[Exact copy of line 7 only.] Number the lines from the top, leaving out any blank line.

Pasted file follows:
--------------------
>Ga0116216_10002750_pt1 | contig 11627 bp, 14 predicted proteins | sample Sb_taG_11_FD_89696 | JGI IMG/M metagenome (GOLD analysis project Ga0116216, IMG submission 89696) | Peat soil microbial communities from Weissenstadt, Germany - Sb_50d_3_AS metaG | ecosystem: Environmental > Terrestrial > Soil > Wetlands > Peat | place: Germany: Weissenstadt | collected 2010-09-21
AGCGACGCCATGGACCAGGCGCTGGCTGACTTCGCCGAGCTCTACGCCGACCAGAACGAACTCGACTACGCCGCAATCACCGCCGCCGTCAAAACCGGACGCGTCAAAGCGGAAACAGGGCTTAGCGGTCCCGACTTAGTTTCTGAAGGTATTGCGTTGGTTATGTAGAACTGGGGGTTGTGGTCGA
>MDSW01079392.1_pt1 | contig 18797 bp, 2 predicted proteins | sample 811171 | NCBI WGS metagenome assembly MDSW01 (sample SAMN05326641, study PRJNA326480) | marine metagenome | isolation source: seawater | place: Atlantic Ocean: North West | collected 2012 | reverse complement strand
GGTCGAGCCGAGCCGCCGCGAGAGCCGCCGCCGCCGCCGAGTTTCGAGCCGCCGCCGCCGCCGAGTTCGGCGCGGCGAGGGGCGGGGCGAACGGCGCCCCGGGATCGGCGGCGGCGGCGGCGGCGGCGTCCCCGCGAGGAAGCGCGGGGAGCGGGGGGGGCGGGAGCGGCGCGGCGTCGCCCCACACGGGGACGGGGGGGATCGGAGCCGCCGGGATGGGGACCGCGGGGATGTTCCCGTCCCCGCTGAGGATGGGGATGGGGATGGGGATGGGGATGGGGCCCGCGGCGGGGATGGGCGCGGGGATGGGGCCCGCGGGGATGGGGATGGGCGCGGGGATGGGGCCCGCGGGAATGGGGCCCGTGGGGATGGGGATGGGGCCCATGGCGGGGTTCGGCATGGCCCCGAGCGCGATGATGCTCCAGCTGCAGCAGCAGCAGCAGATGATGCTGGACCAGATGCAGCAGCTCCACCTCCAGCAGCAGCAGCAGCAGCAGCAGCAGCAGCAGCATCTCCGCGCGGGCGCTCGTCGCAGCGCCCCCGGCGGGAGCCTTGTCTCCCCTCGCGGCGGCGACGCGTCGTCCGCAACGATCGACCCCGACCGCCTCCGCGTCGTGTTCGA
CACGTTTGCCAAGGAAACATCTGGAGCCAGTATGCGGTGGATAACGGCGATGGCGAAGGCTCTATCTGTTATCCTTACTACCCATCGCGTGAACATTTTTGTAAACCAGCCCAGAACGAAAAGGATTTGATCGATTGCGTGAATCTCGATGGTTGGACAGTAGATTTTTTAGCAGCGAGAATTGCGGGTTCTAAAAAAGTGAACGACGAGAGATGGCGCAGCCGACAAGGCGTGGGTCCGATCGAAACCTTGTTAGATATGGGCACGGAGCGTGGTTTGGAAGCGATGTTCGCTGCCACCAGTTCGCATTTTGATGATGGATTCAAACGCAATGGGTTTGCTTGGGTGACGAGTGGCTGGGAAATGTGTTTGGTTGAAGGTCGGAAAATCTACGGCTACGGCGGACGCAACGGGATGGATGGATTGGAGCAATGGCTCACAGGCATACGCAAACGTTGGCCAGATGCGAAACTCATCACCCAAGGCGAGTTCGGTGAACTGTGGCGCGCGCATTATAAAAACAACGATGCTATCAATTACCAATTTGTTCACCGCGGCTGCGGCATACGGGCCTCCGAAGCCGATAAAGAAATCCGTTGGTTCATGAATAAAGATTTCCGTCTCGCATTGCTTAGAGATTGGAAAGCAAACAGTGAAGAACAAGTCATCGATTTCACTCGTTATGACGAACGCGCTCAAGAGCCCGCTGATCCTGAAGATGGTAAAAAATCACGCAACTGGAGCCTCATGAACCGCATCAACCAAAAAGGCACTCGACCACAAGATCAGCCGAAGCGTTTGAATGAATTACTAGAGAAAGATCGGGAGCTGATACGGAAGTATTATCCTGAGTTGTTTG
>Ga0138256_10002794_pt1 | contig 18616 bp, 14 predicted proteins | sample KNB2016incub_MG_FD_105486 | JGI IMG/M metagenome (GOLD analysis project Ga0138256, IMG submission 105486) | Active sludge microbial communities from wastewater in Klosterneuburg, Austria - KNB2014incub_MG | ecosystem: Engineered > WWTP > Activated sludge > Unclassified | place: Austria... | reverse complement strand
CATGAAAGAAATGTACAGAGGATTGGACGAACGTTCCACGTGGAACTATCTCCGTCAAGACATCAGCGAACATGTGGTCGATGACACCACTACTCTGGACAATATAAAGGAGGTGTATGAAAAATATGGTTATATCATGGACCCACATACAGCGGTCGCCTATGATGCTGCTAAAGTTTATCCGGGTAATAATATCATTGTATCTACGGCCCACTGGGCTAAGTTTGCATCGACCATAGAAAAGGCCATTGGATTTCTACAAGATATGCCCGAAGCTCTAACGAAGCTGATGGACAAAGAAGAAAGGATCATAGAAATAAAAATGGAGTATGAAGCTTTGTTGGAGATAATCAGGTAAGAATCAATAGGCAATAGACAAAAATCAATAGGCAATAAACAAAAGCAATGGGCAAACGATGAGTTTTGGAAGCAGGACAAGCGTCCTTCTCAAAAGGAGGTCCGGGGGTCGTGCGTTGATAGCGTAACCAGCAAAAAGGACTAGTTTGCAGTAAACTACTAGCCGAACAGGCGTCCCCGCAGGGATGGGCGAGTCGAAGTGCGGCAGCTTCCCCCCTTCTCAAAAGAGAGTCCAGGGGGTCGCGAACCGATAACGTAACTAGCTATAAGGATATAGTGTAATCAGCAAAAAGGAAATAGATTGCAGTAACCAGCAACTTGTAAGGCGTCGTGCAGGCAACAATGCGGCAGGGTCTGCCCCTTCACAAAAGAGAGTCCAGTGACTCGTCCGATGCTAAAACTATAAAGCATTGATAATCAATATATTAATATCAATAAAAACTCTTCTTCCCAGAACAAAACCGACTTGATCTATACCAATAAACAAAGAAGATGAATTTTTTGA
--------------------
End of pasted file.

CATGAAAGAAATGTACAGAGGATTGGACGAACGTTCCACGTGGAACTATCTCCGTCAAGACATCAGCGAACATGTGGTCGATGACACCACTACTCTGGACAATATAAAGGAGGTGTATGAAAAATATGGTTATATCATGGACCCACATACAGCGGTCGCCTATGATGCTGCTAAAGTTTATCCGGGTAATAATATCATTGTATCTACGGCCCACTGGGCTAAGTTTGCATCGACCATAGAAAAGGCCATTGGATTTCTACAAGATATGCCCGAAGCTCTAACGAAGCTGATGGACAAAGAAGAAAGGATCATAGAAATAAAAATGGAGTATGAAGCTTTGTTGGAGATAATCAGGTAAGAATCAATAGGCAATAGACAAAAATCAATAGGCAATAAACAAAAGCAATGGGCAAACGATGAGTTTTGGAAGCAGGACAAGCGTCCTTCTCAAAAGGAGGTCCGGGGGTCGTGCGTTGATAGCGTAACCAGCAAAAAGGACTAGTTTGCAGTAAACTACTAGCCGAACAGGCGTCCCCGCAGGGATGGGCGAGTCGAAGTGCGGCAGCTTCCCCCCTTCTCAAAAGAGAGTCCAGGGGGTCGCGAACCGATAACGTAACTAGCTATAAGGATATAGTGTAATCAGCAAAAAGGAAATAGATTGCAGTAACCAGCAACTTGTAAGGCGTCGTGCAGGCAACAATGCGGCAGGGTCTGCCCCTTCACAAAAGAGAGTCCAGTGACTCGTCCGATGCTAAAACTATAAAGCATTGATAATCAATATATTAATATCAATAAAAACTCTTCTTCCCAGAACAAAACCGACTTGATCTATACCAATAAACAAAGAAGATGAATTTTTTGA